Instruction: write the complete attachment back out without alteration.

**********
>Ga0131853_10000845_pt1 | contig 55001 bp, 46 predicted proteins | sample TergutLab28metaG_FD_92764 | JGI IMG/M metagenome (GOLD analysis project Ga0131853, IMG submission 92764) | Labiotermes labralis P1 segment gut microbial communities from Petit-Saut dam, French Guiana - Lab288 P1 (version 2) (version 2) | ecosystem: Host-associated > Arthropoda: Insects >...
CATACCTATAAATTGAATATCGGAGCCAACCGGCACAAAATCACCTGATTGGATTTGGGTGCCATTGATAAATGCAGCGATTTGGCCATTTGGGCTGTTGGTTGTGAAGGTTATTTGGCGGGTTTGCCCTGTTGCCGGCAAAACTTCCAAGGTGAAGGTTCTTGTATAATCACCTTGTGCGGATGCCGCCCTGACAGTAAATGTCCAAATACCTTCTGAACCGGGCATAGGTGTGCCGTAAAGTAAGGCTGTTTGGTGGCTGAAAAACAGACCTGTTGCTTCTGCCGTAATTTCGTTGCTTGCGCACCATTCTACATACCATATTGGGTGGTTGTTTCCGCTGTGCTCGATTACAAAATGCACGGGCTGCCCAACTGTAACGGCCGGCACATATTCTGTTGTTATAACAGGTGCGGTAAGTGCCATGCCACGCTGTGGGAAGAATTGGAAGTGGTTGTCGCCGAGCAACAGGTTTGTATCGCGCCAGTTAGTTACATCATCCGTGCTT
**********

>Ga0131853_10000845_pt1 | contig 55001 bp, 46 predicted proteins | sample TergutLab28metaG_FD_92764 | JGI IMG/M metagenome (GOLD analysis project Ga0131853, IMG submission 92764) | Labiotermes labralis P1 segment gut microbial communities from Petit-Saut dam, French Guiana - Lab288 P1 (version 2) (version 2) | ecosystem: Host-associated > Arthropoda: Insects >...
CATACCTATAAATTGAATATCGGAGCCAACCGGCACAAAATCACCTGATTGGATTTGGGTGCCATTGATAAATGCAGCGATTTGGCCATTTGGGCTGTTGGTTGTGAAGGTTATTTGGCGGGTTTGCCCTGTTGCCGGCAAAACTTCCAAGGTGAAGGTTCTTGTATAATCACCTTGTGCGGATGCCGCCCTGACAGTAAATGTCCAAATACCTTCTGAACCGGGCATAGGTGTGCCGTAAAGTAAGGCTGTTTGGTGGCTGAAAAACAGACCTGTTGCTTCTGCCGTAATTTCGTTGCTTGCGCACCATTCTACATACCATATTGGGTGGTTGTTTCCGCTGTGCTCGATTACAAAATGCACGGGCTGCCCAACTGTAACGGCCGGCACATATTCTGTTGTTATAACAGGTGCGGTAAGTGCCATGCCACGCTGTGGGAAGAATTGGAAGTGGTTGTCGCCGAGCAACAGGTTTGTATCGCGCCAGTTAGTTACATCATCCGTGCTT